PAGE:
But because seasonal migrant workers have such a precarious status within the country, it is harder for them to stand up to employers who take advantage of them or subject them to unjust working conditions, according to MWAC -- a reality that the pandemic made even more dangerous.
Flores was in Canada on a restricted work permit, which meant his ability to remain in Canada was tied completely to the specific employer he had travelled to Canada to work with.
“One in 23 people in this country -- or 1.6 million people in the country -- don’t have permanent immigration status, can’t access basic health care, can’t access basic work, and they are fired when they speak out,” Hussan said.
Flores is 36 years old, and from Mexico City. He originally started travelling to Canada for seasonal work in 2014, and has worked four seasons in the country.
This year, he arrived in April to work at a Norfolk Country asparagus farm owned by the Scotlynn Group.
According to Flores’ letter, which he read out at the press conference, when they arrived at the farm, they found cramped, unsanitary housing conditions.
“There was very little space in the room, and in the houses,” he said. “It was impossible to keep distant.”
He added that protective gear such as face masks or hand sanitizer were not provided for workers.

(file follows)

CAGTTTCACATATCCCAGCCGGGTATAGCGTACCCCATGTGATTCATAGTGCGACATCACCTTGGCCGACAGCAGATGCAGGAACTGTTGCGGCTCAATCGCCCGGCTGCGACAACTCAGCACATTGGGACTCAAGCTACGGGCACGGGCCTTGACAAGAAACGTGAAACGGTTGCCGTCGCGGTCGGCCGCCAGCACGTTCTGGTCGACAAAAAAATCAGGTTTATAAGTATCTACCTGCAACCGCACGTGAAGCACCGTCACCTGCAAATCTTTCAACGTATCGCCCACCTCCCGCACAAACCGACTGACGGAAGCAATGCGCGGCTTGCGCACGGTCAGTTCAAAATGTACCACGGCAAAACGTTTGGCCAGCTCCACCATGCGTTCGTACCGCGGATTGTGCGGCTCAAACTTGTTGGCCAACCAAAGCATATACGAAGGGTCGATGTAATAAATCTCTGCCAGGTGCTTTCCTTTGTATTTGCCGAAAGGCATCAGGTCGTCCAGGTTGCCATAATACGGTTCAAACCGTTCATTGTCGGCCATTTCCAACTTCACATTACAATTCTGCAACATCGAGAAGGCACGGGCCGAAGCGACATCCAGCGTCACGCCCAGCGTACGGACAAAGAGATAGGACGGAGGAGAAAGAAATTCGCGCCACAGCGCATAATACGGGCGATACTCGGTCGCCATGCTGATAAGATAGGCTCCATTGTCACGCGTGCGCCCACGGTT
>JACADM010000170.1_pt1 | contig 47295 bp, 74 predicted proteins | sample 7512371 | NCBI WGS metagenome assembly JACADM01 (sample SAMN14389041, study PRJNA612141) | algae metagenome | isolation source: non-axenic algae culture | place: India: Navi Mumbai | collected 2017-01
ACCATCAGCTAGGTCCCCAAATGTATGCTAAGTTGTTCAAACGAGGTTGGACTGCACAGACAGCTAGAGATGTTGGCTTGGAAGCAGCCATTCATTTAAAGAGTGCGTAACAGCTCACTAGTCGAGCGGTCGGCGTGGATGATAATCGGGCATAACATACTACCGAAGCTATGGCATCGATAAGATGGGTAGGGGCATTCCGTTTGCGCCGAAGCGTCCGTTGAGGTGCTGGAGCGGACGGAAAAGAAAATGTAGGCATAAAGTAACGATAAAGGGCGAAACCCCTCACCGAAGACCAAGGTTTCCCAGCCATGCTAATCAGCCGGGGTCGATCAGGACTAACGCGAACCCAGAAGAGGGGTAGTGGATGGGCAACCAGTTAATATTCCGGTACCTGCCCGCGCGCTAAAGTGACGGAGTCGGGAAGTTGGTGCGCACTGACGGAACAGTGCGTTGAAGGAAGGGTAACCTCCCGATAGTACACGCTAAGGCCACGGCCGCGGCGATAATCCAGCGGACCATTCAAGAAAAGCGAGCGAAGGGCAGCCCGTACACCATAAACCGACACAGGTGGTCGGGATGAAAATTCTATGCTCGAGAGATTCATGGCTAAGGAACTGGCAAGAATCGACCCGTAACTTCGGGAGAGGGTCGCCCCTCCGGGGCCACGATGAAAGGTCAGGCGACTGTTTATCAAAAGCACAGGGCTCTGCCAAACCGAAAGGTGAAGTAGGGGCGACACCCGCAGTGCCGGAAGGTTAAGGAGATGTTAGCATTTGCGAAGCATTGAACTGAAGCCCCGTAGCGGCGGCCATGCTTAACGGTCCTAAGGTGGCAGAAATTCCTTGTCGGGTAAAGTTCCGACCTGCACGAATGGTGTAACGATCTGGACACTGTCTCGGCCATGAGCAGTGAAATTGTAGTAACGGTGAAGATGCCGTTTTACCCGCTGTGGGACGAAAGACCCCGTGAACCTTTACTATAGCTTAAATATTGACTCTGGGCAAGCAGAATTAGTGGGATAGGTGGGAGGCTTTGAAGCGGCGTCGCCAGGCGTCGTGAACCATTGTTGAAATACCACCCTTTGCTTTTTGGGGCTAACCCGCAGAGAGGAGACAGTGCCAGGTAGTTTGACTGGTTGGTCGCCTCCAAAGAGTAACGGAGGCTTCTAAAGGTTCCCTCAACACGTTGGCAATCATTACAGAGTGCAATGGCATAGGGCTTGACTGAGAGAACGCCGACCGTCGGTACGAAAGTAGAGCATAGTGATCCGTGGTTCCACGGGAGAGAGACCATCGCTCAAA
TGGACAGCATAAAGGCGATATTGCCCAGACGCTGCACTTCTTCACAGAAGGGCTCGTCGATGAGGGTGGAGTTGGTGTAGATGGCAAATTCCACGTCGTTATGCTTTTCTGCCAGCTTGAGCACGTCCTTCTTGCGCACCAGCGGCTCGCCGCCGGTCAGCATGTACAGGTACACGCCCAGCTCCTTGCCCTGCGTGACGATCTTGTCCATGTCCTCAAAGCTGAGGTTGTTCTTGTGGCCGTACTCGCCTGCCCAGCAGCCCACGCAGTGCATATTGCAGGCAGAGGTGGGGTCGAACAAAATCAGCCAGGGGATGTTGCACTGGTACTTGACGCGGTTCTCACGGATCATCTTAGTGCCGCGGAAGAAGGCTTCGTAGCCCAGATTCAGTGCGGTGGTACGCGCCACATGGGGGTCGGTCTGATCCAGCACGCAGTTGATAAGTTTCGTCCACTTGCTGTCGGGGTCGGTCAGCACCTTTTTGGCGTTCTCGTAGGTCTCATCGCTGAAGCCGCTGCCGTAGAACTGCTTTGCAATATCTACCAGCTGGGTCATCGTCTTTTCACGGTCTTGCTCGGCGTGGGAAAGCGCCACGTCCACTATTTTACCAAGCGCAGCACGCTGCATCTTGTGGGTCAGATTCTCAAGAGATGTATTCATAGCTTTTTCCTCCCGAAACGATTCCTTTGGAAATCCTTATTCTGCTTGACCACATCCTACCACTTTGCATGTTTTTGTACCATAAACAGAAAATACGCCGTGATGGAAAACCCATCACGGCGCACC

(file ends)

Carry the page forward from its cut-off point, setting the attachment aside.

Then, people began to exhibit symptoms of COVID-19, including one of Flores’ roommates: Chapparo.
Workers told the foreman that there were sick people, Flores said, “and asked for them to get medical attention.
“They ignored us.”
Employers only began to pay attention to the outbreak when an ambulance had to be called for a worker who was seriously ill, according to Flores.
By the time the workforce was tested, 199 out of 221 workers had already contracted the virus and tested positive.
Flores was among them.
He was horrified by what had happened on the farm, and the working conditions that he and his fellow workers had been put through. So while he was going through his second quarantine, he spoke anonymously to press outlets about the outbreak and labour exploitation, in order to shine a light on the mistreatment migrant workers are facing during this pandemic.